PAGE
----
Much of the episode is a cat and mouse game of starship combat with this doomsday machine – a name given to it by Kirk when he speculates on its origin and purpose. Backtracking its path through destroyed systems, Spock concludes it has come from outside the Galaxy. Kirk surmises that such a destructive force could only be the ultimate weapon of a war of utter annihilation – a doomsday machine designed to destroy everything if its creators should lose. The parallels to the nuclear mutually assured destruction of the Cold War when this episode was made are obvious. But the episode doesn’t deliver a heavy-handed moral about this – it simply uses this set-up to drive a dramatic and compelling plot, with an Ahab-like rampage of revenge by the destitute Commodore Decker after he loses everyone on board his ship, the USS Constellation.

I think this is the first time we’ve seen another Constitution class starship in the series (I may be wrong, but I don’t recall one before now). Dramatically, it’s damaged, the result of a prior attack from the doomsday machine, and its distress call is the catalyst for the episode in the pre-credit scene. Uhura appears to be off-duty for the entire episode – her role is taken by a Lieutenant Palmer, who gets a lot of lines as there is a lot of communication between the Enterprise and Constellation, mixed up with a lot of subspace interference. Kirk, McCoy, Scotty, and an engineering crew beam over to the crippled Constellation to find out what happened. They find commanding officer Commodore Decker the only survivor, in shock after beaming his entire crew down to the third planet of the system for safety. When Kirk points out the system only has two planets, Decker wails, “I know! That thing destroyed the third planet!”

Scotty says the antimatter on the Constellation has been “deactivated” – I wonder how that is done – but he starts work on getting the impulse engines running. Meanwhile, McCoy escorts Decker back to the Enterprise, where Decker pulls rank on Spock and assumes command, ordering the ship into a revenge chase of the machine rather than going to pick up Kirk. McCoy objects and tries to declare Decker unfit for command, but Spock points out the regulations require a medical examination first, which he hasn’t had time to do.

Scotty gets the Constellation running and it interferes just in time to save the Enterprise from destruction by the machine. Kirk then orders Spock to relieve Decker of command, which he does so by pointing out that Decker is acting suicidally. Spock has Decker escorted off the bridge, but Decker manages to overcome the guard in a fistfight (why don’t they employ competent security personnel?) and steals a shuttlecraft (why don’t they have any security at all on the shuttle bay?). Decker flies the shuttle kamikaze into the machine’s maw, but the explosion barely affects it. However, the fact that it does have any effect at all gives Kirk the idea of doing the same with the wreck of the Constellation.

Spock estimates that blowing up the ship’s impulse engines will generate an explosion equivalent to 97.835 megatons. Scotty sets up a 30 second delay trigger, giving Kirk barely enough time to beam out safely (why didn’t he set up a longer trigger? Or a remote detonation mechanism so they could explode the ship from the safety of the Enterprise??). Thankfully the 30 seconds lasts about 2 minutes of screen time, giving Scotty enough time to repair the suddenly failing transporter and beam Kirk out at the last possible second.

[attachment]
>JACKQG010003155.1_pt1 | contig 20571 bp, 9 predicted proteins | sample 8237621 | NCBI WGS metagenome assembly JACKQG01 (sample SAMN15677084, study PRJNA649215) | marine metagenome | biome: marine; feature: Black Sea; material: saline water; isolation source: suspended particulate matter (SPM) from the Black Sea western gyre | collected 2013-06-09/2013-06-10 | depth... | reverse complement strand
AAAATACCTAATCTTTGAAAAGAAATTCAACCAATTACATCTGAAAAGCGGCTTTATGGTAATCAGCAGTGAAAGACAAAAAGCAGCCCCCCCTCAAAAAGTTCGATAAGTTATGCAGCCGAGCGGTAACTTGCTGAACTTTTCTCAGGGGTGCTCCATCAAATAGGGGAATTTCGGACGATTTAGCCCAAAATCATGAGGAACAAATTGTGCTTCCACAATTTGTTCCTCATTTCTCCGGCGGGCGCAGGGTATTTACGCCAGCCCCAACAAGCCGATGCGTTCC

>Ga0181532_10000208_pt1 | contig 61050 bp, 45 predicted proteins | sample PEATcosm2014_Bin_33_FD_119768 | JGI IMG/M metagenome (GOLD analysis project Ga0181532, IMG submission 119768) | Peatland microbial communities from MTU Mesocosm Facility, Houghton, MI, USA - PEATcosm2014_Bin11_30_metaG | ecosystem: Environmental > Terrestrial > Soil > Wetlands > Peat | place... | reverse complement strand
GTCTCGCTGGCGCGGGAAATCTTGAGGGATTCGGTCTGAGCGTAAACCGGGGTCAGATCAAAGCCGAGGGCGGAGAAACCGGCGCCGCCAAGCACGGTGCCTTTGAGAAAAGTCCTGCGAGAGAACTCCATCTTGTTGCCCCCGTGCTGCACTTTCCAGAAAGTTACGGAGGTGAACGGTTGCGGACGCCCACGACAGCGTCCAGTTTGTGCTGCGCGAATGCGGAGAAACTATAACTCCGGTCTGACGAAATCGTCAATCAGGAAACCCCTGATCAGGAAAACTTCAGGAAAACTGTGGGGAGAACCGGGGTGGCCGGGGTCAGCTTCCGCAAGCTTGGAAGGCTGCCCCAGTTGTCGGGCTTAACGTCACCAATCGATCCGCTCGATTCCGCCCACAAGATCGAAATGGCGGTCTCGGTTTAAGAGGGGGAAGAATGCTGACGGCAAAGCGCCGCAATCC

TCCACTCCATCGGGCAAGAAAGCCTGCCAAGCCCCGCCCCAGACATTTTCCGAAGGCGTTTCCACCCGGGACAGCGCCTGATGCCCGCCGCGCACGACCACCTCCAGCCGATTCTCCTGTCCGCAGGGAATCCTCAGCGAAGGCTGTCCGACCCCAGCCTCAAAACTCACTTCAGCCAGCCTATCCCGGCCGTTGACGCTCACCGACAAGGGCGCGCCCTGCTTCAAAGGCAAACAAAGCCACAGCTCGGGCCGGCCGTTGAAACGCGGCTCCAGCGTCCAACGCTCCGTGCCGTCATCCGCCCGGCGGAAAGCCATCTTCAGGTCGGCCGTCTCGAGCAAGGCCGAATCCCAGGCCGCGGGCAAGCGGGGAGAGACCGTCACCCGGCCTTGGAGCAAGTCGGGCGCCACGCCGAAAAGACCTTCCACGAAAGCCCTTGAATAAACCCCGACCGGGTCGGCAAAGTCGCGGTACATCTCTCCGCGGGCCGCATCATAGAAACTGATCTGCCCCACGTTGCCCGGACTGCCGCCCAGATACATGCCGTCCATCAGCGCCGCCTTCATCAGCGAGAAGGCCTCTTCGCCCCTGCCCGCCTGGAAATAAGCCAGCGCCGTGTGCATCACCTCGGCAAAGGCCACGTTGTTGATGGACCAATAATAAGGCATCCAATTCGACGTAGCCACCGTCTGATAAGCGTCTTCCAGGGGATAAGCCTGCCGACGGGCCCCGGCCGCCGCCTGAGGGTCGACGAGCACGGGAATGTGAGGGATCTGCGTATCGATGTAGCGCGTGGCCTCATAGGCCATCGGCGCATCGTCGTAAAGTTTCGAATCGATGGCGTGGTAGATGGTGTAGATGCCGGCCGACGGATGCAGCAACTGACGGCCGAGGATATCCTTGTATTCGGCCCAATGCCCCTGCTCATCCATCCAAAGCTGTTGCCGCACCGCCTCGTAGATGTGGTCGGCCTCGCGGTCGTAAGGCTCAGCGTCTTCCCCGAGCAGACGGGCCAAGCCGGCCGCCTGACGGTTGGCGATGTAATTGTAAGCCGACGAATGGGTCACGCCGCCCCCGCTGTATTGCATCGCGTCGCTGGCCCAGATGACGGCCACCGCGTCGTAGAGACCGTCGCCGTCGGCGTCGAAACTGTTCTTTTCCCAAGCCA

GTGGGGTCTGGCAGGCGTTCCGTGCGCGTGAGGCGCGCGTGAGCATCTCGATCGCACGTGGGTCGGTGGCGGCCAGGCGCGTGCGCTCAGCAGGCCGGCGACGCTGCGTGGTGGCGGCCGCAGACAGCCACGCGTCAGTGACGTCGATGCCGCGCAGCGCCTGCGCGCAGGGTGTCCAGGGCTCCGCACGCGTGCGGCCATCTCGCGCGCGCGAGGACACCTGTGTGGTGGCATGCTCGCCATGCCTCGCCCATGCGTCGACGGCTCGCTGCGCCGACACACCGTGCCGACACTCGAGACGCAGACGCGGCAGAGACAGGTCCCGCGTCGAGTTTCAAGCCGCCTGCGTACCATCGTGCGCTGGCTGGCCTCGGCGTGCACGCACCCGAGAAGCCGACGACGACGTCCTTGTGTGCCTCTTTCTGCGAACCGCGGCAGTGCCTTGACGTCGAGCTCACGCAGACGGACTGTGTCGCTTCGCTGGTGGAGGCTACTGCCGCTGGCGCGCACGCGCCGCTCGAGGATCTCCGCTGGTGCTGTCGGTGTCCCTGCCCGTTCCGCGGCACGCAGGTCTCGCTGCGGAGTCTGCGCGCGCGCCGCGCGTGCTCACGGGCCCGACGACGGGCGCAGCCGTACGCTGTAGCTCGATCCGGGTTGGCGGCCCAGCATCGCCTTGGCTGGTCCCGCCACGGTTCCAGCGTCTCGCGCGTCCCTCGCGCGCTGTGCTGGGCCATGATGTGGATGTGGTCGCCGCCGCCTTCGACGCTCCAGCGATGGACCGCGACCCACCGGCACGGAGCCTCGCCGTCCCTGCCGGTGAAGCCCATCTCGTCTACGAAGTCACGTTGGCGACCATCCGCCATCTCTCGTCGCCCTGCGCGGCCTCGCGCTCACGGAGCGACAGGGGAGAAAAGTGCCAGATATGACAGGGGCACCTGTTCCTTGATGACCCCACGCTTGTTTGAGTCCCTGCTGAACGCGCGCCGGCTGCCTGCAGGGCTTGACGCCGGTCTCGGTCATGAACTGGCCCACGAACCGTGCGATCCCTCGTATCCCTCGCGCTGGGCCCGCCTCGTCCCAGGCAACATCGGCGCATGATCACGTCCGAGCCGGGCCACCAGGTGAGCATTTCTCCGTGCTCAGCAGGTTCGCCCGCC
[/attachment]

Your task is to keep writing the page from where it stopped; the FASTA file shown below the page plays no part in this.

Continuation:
Whew! It’s a whirlwind of edge-of-the-seat excitement. The plot is not overly complex, but it’s full of tension and keeps you glued to the screen. Definitely one of the classic episodes. And we’ll see Commodore Decker’s son appear later, in the first Star Trek movie.

Tropes: Earth Shattering Kaboom, Made Of Indestructium, Doomsday Device, Outside Context Villain, Wave Motion Gun, Off The Shelf FX, Heroic BSOD, Large Ham, Antimatter, Nuclear Physics Goof, General Ripper, That’s An Order, Cardboard Prison, Roaring Rampage Of Revenge, Senseless Sacrifice, Self Destruct Mechanism, Deus Ex Nukina, Ludicrous Precision, Time Bomb, Magic Countdown.
Body count: Entire crew of USS Constellation except Commodore Decker (off-screen before opening, killed when planet they were on was destroyed), Commodore Decker sacrificed himself in attempt to destroy the doomsday machine.

Lorikeet visit

Sunday, 9 January, 2011

Rainbow LorikeetLorikeet feeding timeLook who visited my balcony this morning. There were three rainbow lorikeets hanging around. I tried offering them sunflower seeds, but they didn’t like them much. Only when I checked later did I realise they are nectar and fruit eaters. Ooops.

I might look into getting a nectar feeder to hang out there.

Star Trek 2.5: The Apple

Saturday, 8 January, 2011

The AppleThe Apple” is not one of the more memorable episodes. The title itself brought back no memories at all for me – it wasn’t until I got about 10 minutes in that I recognised what episode this is. Not a good sign.

Kirk, Spock, McCoy, Chekov, girl of the week Yeoman Martha Landon, and four redshirt security officers beam down to Gamma Trianguli VI, lush with tropical vegetation and a lurid red sky. Chekov compares it to the Garden of Eden, which was just outside Moscow. Chekov has other Eden-esque activities in mind, as we (and Kirk) notice that he and Yeoman Landon are more interested in each other than their duties. Spock says the village they detected from orbit is 17 kilometres away, so they start walking – a very long way to walk, given they have transporter technology that could have placed them right there. This lapse of reason is never explained.

As they set off, redshirt one bites the dust, thanks to being sprayed with poison darts from a lotus-like flower. Following this event, rather than beam back to the Enterprise, or beam down a botanist, or take any sort of precautions whatsoever, Kirk picks up the flower and sniffs it, and then they continue their slog through the jungle to the village. Spock finds a curious rock which he examines, snaps in two, then tosses aside – and it explodes on impact. Another flower takes aim at Kirk, and Spock pushes him aside but takes the full brunt of the darts. McCoy manages to revive Spock, thanks to his Vulcan physiology.